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Messengers don't like Council's signals

New bill would set rules of the road for bicyclists

Wednesday, September 08, 1999

By Timothy McNulty, Post-Gazette Staff Writer

Told that City Council will be debating a bill to regulate Downtown bike messengers and that one of its provisions is that their bikes be affixed with numbered flags, messenger Colin Burch had an immediate reaction.

Colin Burch, left, and Patrick Waterkotte of Triangle Messenger Service meet outside Oxford Center yesterday. (BillWade, Post-Gazette) 

"So they're going to make us look dumber than we already do."

Another rule would require them to wear shiny safety vests, messenger Patrick Waterkotte heard. "Then that's all I'm wearing. Just a vest -- and some garters," he said.

The bill, written by Councilwoman Valerie A. McDonald with the help of city traffic police and introduced yesterday, could have serious implications for the messengers and their trade.

They'll still be allowed to zip around Downtown streets with their bags slung over their shoulders making rush deliveries, but they'll have to do it while closely following traffic rules or they'll face an increased number of tickets from police.

The bill reminds messengers and other bike riders to follow existing vehicle laws -- the same ones that apply to motorized vehicles -- and requires them to use hand signals whenever they turn or stop. It requires messengers to register their bikes with police and mark them with identification numbers that will make it easier for police to cite them for traffic violations.

To make it easier for motorists and pedestrians to see them, messengers will have to wear reflective vests, and the flags, which will jut a foot above the messengers' heads, will be affixed with the bike's registration number.

McDonald said she wrote the bill after she almost hit messengers several times.

"I don't know how many times I've almost clipped somebody at a busy intersection Downtown," she said. "It's about civility ... If [messengers] want to operate a commercial vehicle, let them operate it like any other commercial vehicle."

It's also about helping police bust them.

Police Cmdr. Dom Costa of the Special Deployment Division, who oversees traffic police, said the messengers imperiled motorists and pedestrians by riding between cars, down one-way streets and on sidewalks.

Costa said they also endangered the officers who tried to catch them to write traffic tickets, which is why he wants the flags stamped with identification numbers so police will be able to track down traffic violators.

"We need something to let them know we have a way of citing them," Costa said of the messengers. "If we have that, they'll be more responsible."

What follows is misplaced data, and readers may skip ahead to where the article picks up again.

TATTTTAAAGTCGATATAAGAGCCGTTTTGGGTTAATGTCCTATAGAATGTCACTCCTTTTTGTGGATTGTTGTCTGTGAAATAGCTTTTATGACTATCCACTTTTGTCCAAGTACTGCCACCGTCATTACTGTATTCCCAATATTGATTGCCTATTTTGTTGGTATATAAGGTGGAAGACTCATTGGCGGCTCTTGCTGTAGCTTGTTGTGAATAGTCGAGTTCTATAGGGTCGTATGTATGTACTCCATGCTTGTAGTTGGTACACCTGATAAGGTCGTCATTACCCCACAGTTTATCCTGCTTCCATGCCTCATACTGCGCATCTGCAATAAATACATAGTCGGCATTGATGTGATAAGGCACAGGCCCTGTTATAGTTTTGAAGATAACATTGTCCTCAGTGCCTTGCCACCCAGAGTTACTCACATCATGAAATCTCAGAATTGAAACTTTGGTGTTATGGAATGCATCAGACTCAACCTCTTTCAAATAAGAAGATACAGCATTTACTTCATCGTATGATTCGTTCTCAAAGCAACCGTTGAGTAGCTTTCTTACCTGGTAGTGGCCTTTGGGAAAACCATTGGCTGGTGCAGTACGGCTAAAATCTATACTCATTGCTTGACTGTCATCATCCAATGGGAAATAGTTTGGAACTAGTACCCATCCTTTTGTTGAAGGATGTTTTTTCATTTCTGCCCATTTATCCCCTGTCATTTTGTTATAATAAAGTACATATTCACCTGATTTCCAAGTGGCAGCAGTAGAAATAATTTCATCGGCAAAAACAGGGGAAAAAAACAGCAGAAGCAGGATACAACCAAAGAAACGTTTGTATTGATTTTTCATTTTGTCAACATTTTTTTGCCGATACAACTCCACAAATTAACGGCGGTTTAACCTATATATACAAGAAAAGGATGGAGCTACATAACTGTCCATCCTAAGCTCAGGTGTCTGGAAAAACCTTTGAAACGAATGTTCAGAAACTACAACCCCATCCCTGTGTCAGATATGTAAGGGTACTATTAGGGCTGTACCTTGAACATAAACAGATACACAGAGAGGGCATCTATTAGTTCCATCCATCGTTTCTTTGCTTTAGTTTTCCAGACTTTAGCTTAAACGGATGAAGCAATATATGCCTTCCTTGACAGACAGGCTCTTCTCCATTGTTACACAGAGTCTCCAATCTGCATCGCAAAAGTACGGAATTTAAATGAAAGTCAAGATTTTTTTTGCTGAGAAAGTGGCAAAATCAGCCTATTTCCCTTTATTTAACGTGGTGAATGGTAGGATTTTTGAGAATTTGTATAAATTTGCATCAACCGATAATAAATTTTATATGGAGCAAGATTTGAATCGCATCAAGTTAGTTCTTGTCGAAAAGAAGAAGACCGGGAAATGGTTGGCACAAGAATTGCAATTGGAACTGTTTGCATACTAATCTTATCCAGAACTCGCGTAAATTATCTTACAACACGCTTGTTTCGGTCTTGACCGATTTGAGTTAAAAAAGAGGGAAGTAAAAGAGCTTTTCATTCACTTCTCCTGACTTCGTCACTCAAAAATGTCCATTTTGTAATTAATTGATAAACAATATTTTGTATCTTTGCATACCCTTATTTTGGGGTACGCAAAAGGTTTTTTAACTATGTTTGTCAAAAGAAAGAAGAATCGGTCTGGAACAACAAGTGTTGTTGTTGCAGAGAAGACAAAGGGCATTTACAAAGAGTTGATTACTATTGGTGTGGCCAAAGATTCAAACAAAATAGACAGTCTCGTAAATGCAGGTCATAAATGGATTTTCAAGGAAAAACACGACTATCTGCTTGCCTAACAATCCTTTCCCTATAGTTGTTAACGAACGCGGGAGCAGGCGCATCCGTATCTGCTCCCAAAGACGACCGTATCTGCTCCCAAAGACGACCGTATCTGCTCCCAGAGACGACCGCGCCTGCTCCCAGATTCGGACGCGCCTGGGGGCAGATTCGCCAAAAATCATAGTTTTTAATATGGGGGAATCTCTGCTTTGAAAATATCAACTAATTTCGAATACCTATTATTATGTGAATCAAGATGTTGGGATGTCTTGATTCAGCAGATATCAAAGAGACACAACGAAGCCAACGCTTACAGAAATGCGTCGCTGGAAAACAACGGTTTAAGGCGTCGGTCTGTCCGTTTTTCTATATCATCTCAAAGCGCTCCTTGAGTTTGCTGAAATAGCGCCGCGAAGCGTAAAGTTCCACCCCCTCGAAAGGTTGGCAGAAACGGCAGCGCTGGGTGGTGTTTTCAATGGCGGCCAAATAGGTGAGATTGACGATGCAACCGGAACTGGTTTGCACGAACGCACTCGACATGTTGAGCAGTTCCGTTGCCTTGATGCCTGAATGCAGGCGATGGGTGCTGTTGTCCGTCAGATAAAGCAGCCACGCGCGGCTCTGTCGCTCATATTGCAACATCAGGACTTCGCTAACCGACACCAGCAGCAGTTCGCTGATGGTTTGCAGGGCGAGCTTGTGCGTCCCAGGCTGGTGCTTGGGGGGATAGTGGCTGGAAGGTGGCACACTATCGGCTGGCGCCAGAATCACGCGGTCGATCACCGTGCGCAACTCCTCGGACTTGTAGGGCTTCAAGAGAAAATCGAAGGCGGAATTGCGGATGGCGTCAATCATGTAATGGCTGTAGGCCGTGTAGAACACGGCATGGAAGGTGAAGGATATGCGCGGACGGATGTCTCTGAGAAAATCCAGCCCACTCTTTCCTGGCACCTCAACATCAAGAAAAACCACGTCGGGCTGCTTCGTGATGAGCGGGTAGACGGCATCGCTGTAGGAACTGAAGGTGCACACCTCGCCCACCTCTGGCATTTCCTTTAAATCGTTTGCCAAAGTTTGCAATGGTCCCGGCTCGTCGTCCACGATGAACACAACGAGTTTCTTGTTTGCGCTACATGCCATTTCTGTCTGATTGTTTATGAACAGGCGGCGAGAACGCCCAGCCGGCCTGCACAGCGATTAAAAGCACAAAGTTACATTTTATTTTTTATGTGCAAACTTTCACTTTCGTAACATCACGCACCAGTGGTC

Messengers agreed there should be a crackdown by police -- on car drivers and jaywalkers.

"Even if you use hand signals, people don't pay any attention to them. People around here are the worst kind of drivers," said Shawn Clark, 25, who's been hit by cars three times since he became a messenger two years ago.

"Half the accidents are things where none of this stuff would help," he said, waving McDonald's bill. "It's people making a right turn and not signaling, or running you into a curb."

"Many cars don't signal their turns," said Bill Jones, the owner of Triangle Messenger Service. "Is this enforcement of regulations, or is it a knee-jerk reaction to a complaint made to Valerie McDonald?"

Jones, who started his service -- the first in the city -- 16 years ago and employs 34 bike messengers, said he didn't have a big problem with the bill. He already identifies his riders with T-shirts and requires them to carry photo identification. He says he'll support the bill if it doesn't cost him too much money in registration fees and if the traffic laws are enforced uniformly.

The messengers themselves are a little more circumspect. They told stories of police telling them to ride only on sidewalks -- which is against the law -- and of people trying to run them off the road, people yelling at them, and of course, all their various accidents. All that for maybe $250 per week.

"I came back from Oakland once obeying all the laws and it took 25 minutes. Normally it's eight," said Waterkotte, 31, of Mt. Lebanon. "The people who want these laws are the same people yelling at us for not getting from point A to point B fast enough."

"The same people who yell at you are the ones who call and complain when their package isn't there on time," repeated Stewy, a 21-year-old Arlington man with a pink mohawk. "The people writing this bill up should all take a day to ride around the city in 90 degree heat with reflective vests on," he said.

Many said the hand signals stuff wouldn't cut it either: Carrying awkward packages through crowded streets on a bike takes two hands.

"With the conditions of roads in Pittsburgh -- the exposed streetcar rails, the potholes -- having one hand on the handlebars can make it more dangerous to signal than not to," said Jones.

Waterkotte -- who, among other things, has worked for a bank and hauled garbage -- says he's a messenger for the "adrenaline rush" and wants City Council to reconsider.

"People really need to lighten up on us. This is a tough job. They should just think of us as their kids on a bike, and treat us the same way."

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